Woman deported from US, priest arrested in France over Rwanda genocide roles


A Rwandan woman who sought political asylum in the United States after hiding her and her family’s role in the 1994 genocide has been deported to Rwanda after serving a 10-year jail sentence for lying.

Béatrice Munyenyezi fled to the US in 1998 with her three daughters where she successfully applied for political asylum citing persecution in her home country.

In 2013, a court found that she had lied about her involvement in the genocide and she was stripped of her American citizenship and was given a ten-year sentence.

About 800,000 people, mainly ethnic Tutsis and moderate Hutus, were slaughtered in Rwanda in 100 days in 1994 by Hutu extremists, many of whom later fled the country.

Prosecution witnesses had told of how Munyenyezi had inspected identity cards at a notorious roadblock where ethnic Tutsis were singled out for slaughter.

She had also denied affiliation with any political party when she applied for asylum, despite her husband being a leader of the Interahamwe militia – the youth wing of the then-governing MRND.

The 51-year-old is expected to be arrested on her arrival home and charged over her role in the genocide.

Her husband, Arsène Shalom Ntahobali, and her mother-in-law, Pauline Nyiramasuhuko, who was a government minister, were both found guilty in 2011 by the UN International Criminal Tribunal for Rwanda for their role in the genocide and are serving long prison sentences.

In France, a Rwandan priest was arrested this week on charges of providing, among other things, food to militiamen who massacred members of the Tutsi minority in his church during the 1994 genocide, authorities said Friday.

Marcel Hitayezu was charged on Wednesday with genocide and being an accomplice to crimes against humanity, according to the national anti-terrorism prosecutor’s office.

He was arrested the same day at his home in Montlieu-la-Garde, southwestern France, a source close to the case said.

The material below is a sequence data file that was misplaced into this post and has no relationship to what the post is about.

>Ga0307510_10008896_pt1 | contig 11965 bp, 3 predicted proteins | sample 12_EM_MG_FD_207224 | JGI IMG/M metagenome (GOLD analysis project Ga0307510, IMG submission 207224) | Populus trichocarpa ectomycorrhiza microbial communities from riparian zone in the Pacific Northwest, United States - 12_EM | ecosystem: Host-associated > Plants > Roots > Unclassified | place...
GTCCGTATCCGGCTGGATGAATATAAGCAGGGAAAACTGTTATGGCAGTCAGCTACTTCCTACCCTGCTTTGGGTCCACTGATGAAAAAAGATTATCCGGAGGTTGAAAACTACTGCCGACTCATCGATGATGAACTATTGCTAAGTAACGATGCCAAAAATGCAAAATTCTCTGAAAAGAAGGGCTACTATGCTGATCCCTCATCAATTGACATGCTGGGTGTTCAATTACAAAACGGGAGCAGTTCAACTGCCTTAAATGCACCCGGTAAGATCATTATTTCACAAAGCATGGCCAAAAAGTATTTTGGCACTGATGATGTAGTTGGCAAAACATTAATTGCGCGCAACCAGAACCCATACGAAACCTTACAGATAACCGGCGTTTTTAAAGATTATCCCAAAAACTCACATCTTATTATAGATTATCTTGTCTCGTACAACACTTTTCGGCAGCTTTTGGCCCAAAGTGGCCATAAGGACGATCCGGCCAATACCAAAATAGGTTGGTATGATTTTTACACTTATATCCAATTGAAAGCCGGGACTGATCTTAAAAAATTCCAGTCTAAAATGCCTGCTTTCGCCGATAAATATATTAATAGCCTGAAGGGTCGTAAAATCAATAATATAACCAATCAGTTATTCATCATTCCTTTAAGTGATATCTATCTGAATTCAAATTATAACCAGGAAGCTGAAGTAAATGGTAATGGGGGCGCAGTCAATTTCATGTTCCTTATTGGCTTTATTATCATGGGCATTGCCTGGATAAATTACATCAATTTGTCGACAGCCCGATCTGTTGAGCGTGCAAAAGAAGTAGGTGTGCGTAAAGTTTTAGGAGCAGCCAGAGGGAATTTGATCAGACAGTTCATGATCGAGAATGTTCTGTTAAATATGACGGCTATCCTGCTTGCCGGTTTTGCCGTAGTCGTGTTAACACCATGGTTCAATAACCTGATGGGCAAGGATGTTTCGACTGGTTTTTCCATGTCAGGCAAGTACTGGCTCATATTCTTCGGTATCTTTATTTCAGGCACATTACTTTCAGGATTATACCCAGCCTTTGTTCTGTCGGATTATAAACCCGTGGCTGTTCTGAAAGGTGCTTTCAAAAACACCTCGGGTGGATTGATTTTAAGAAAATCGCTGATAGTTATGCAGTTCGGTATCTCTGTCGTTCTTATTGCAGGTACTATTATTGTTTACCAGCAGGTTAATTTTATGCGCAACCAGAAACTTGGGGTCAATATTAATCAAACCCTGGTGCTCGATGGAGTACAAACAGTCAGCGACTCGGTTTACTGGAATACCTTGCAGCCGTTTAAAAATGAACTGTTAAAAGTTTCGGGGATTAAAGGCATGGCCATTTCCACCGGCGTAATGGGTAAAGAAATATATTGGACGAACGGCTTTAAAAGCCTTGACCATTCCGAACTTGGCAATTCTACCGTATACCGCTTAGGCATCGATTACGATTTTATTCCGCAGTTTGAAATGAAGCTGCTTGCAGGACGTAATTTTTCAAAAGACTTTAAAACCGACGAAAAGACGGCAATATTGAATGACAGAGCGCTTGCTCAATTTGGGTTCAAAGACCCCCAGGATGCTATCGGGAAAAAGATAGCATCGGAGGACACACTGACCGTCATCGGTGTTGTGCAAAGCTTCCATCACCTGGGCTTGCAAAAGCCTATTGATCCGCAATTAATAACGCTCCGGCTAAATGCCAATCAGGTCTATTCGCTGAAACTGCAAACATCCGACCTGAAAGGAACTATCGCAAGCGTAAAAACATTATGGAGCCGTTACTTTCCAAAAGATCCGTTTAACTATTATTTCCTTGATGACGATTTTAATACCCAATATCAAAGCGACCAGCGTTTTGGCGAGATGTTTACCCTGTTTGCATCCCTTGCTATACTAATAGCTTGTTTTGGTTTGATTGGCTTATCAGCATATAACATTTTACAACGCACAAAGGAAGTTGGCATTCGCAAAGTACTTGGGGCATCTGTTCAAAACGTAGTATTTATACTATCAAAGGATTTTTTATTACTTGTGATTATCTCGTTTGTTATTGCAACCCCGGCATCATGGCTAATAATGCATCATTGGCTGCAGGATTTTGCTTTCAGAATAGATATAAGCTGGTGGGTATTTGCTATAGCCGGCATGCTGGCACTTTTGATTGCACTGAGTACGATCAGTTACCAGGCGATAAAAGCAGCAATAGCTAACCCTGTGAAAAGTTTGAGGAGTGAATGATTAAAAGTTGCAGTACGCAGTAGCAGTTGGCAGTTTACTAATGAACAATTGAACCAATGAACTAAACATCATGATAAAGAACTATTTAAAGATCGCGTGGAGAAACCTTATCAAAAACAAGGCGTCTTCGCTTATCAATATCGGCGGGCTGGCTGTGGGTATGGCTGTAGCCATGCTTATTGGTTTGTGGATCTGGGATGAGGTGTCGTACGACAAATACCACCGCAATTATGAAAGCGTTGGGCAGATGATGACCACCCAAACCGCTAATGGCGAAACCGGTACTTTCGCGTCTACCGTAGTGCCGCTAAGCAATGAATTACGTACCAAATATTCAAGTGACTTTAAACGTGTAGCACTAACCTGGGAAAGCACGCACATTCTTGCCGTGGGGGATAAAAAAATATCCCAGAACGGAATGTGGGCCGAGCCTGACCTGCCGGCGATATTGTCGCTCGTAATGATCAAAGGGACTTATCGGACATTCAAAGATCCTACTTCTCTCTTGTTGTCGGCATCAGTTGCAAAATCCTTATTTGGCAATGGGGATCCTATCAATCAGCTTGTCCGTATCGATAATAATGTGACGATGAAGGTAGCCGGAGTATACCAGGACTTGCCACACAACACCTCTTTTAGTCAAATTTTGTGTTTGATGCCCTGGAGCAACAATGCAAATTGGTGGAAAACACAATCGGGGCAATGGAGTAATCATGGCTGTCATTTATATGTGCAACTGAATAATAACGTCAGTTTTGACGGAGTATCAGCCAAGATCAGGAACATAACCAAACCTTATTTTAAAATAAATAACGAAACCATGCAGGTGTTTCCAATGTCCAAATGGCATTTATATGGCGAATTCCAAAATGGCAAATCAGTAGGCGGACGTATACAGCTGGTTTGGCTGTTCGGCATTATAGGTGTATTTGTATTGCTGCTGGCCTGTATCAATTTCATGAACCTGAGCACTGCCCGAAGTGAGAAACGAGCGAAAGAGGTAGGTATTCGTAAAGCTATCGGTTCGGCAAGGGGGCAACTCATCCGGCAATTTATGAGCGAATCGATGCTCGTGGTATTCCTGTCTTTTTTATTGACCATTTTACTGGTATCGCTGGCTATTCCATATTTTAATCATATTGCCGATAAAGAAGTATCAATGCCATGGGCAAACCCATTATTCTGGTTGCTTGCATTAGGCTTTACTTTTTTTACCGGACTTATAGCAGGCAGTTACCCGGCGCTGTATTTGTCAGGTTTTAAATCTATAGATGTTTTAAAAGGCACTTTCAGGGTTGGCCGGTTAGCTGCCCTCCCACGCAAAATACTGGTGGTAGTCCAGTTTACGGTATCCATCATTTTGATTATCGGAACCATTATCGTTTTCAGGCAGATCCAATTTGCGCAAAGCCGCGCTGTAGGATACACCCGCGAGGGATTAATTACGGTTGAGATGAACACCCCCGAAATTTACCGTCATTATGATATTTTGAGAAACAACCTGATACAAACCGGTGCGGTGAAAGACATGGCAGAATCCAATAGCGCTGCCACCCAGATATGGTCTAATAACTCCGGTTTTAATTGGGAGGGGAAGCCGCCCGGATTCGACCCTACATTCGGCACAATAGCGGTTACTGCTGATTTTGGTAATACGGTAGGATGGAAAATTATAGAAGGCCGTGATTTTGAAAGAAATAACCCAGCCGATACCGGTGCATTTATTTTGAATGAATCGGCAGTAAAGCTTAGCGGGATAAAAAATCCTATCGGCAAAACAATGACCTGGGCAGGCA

Prosecutors said Hitayezu was the priest at a church in Mubuga, in southern Rwanda, when the genocide took place and in April 1994 withheld food and water to Tutsis who had sought refuge in his church.

He instead gave food to extremist Interahamwe militiamen who attacked the refugees, prosecutors added.

“Marcel Hitayezu denied the charges at his initial appearance before a judge,” the prosecuctor’s office said.

Rwanda had sought to extradite Hitayezu but France’s Cour de Cassation, the country’s highest criminal court, in 2016 rejected the request, as it did similar requests by Kigali for others suspected of having taken part in the genocide.

French authorities had launched a probe into Rwanda’s accusations against Hitayezu in July 2019, three years after the extradition request.

“He was until Wednesday vicar to the priest at the Montlieu-la-Garde church,” the regional archdiocese told AFP.

According to the daily La Croix, Hitayezu spent three years in refugee camps in eastern Congo before arriving in France in 1998 or 1999. He was given refugee status in France in 2011.

Another priest who has taken refuge in France, Wenceslas Munyeshyaka, was also accused of being implicated in the 1994 massacres. But his case was dismissed by the courts in France. (Sources: BBC/CNA)